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PROTECTING AMERICA FROM AGROTERRORISM
With Partnerships Across the Land

05/11/05

International Symposium on Agroterrorism logoOur nation's food supply has never been directly attacked by terrorists...and we hope it never will be. But can we afford to sit back and do nothing?

Absolutely not.

... Not with al Qaeda interested in crop dusting and other ways to poison our food.
... Not with environmental extremists already targeting labs and universities researching the next generation of food and plants.
... Not with the health of the nation and a trillion dollar agricultural industry at stake.

All of which is why the FBI—working closely with a range of public and private sector partners—is taking concrete steps to prevent agroterrorism, outlined by Director Mueller last week at the first-ever International Symposium on Agroterrorism in Kansas City, Missouri.

A few specific initiatives and partnerships he highlighted:

  • The Agriculture Intelligence Group. A high-level group of government experts who get together regularly to discuss food security and partner their combined skills, technology, and resources.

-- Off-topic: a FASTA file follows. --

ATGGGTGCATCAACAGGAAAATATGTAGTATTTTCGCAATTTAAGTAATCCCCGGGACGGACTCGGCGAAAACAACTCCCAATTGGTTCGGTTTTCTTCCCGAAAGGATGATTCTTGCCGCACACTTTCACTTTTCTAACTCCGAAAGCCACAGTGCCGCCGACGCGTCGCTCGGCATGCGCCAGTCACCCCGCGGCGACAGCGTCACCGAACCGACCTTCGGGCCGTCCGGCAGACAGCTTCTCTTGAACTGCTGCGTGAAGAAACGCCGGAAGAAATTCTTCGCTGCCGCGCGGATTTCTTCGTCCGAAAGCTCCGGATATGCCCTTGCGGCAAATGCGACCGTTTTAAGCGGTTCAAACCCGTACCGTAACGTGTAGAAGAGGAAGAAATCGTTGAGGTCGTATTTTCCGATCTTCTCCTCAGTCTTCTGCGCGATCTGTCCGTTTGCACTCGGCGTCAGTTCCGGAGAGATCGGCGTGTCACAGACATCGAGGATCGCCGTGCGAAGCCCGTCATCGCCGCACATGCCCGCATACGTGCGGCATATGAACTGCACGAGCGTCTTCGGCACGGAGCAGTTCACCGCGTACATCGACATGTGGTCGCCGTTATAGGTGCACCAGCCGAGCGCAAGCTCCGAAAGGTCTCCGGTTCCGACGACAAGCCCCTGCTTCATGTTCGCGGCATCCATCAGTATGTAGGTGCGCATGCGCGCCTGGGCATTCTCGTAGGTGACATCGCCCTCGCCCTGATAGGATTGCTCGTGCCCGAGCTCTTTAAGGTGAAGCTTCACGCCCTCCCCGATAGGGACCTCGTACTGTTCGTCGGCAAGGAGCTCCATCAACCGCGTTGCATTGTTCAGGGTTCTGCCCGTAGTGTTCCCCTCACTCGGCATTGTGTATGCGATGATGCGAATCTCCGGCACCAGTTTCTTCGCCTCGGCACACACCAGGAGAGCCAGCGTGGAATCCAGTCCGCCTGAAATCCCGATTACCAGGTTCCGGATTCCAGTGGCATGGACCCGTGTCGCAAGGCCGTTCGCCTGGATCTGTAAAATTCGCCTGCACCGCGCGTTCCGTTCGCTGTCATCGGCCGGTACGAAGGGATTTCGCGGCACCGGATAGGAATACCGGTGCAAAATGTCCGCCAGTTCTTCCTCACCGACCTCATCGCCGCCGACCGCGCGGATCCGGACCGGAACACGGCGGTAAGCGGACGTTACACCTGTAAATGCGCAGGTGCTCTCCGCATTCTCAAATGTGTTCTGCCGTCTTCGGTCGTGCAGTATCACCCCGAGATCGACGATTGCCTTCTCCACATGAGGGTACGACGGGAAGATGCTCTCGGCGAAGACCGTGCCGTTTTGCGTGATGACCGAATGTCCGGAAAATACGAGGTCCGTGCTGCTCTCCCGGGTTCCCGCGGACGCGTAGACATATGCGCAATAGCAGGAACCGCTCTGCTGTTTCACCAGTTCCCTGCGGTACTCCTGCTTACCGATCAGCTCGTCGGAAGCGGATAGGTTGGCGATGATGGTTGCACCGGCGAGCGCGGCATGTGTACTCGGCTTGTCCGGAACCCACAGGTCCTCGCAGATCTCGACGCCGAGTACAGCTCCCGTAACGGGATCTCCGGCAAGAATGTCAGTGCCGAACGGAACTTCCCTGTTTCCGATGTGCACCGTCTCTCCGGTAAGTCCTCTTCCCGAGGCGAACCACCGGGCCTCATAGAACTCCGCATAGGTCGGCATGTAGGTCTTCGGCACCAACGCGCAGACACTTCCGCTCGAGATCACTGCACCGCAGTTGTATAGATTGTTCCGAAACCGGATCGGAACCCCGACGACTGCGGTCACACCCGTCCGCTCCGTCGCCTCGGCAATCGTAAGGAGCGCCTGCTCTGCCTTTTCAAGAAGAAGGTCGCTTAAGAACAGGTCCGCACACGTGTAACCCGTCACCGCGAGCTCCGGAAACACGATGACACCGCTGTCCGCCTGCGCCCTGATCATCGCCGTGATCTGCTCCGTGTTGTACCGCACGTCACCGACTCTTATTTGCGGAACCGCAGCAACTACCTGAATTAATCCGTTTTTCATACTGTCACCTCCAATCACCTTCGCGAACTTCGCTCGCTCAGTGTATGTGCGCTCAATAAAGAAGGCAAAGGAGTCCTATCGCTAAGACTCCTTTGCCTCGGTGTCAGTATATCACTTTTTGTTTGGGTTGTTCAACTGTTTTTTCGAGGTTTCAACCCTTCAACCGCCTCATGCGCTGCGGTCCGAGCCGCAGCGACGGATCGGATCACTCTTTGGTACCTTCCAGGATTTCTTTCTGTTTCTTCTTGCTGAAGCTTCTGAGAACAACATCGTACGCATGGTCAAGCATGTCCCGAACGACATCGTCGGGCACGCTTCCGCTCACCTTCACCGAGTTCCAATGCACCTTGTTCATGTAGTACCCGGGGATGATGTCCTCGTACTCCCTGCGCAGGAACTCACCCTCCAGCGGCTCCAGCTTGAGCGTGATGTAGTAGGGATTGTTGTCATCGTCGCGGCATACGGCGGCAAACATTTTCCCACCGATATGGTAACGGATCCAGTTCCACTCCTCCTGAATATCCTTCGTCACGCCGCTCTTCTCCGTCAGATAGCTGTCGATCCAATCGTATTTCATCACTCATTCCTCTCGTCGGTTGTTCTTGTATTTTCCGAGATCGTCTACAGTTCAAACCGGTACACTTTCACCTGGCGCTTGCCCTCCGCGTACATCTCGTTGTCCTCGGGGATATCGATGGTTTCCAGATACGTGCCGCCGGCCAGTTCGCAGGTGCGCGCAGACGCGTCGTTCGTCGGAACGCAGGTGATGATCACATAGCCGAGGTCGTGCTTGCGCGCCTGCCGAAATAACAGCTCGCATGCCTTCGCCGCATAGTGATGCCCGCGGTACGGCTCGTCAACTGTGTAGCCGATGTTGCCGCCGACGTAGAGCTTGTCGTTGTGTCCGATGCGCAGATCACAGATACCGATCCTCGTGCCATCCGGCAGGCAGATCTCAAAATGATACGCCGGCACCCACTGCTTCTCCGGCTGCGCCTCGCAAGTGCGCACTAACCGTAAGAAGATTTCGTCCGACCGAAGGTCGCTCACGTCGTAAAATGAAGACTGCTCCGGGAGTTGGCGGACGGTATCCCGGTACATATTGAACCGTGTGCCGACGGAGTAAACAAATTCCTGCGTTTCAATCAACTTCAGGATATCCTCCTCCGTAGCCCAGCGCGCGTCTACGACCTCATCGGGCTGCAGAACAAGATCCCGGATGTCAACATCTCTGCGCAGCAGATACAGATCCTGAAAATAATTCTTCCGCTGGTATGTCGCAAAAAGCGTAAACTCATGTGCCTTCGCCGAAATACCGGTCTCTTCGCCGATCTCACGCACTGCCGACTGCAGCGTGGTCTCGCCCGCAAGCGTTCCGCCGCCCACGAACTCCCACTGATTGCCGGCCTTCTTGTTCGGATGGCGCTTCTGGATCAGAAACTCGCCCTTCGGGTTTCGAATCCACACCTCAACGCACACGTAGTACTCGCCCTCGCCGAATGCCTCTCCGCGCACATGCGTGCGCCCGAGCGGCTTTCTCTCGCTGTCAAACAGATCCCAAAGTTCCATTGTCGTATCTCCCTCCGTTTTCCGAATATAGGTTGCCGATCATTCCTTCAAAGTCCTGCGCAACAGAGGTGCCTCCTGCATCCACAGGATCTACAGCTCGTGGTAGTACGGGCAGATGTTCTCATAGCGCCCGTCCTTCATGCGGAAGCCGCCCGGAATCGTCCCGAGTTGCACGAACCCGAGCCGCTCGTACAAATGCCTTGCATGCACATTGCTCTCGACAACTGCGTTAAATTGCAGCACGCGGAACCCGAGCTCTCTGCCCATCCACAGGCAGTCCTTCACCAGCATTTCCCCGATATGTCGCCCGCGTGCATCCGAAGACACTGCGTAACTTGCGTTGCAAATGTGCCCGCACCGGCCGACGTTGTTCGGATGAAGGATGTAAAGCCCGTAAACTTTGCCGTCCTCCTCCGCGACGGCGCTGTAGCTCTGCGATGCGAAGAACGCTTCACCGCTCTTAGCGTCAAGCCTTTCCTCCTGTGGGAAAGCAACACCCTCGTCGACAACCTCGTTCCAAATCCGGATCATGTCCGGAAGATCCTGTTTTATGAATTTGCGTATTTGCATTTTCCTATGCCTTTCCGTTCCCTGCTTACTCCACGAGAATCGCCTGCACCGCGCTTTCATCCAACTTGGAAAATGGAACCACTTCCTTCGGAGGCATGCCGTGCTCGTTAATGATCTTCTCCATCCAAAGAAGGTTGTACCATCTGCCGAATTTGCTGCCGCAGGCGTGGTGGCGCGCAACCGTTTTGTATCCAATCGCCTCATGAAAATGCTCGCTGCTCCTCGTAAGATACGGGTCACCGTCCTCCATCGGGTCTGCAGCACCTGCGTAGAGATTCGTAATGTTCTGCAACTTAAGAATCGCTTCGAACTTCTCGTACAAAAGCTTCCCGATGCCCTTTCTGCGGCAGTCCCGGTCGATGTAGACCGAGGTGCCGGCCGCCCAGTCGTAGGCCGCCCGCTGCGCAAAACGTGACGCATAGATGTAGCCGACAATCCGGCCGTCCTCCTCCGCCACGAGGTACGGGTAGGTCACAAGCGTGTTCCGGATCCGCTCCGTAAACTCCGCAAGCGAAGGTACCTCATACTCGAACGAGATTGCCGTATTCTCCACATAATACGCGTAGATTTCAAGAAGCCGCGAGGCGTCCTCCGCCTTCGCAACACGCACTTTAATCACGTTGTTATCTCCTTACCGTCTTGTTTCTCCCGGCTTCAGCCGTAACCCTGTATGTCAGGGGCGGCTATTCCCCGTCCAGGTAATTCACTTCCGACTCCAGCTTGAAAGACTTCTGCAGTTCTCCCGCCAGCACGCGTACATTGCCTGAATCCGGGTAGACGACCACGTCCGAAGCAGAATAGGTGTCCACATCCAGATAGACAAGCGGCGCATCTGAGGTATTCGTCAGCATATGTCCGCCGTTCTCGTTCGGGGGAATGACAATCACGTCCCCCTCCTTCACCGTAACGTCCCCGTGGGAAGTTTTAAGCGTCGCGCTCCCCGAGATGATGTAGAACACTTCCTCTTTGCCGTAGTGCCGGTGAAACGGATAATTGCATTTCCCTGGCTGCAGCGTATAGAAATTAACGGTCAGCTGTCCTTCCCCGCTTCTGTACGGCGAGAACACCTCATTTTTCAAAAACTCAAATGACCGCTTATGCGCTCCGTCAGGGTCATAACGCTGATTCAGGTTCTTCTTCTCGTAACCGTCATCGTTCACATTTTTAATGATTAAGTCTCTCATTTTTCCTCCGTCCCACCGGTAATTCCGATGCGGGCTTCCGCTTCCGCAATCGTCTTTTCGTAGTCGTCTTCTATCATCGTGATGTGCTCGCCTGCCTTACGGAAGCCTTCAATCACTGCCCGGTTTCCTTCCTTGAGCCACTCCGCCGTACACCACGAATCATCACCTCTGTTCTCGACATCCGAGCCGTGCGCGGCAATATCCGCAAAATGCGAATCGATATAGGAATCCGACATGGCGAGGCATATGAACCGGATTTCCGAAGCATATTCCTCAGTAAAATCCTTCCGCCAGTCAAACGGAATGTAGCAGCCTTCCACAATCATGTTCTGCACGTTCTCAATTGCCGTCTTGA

• Scientific Working Groups (Swigs), or FBI scientists working with their counterparts around the country on specific issues. Take, for example, one Swig analyzing animal and plant pathogens down to the DNA level to distinguish between deliberate and naturally occurring pathogens.
  • AgriGard. A secure web portal that lets the agricultural community share information and suspicious activities with each other and with scientists, state and local law enforcement, and the FBI.
  • The conference itself! Sponsored by the Bureau and led by the Heart of America Joint Terrorism Task Force, it brought together under one roof over 400 U.S. and international professionals and experts—from epidemiologists to veterinarians, from academicians to livestock and food security experts.

The upshot? A happier and more constructive marriage of science, industry, and government gives us better intelligence and buys us valuable time. If a terrorist is cooking up a chemical, we've got a better chance of finding out. And if an attack does occur, we can assess the threat and identify the pathogen in hours instead of days.

We urge you to read the full speech for all the details, including recent cases and specifics on how we investigate threats. And visit our counterterrorism website and story and issues page for more details on how we're changing to better protect the nation from terrorist attacks.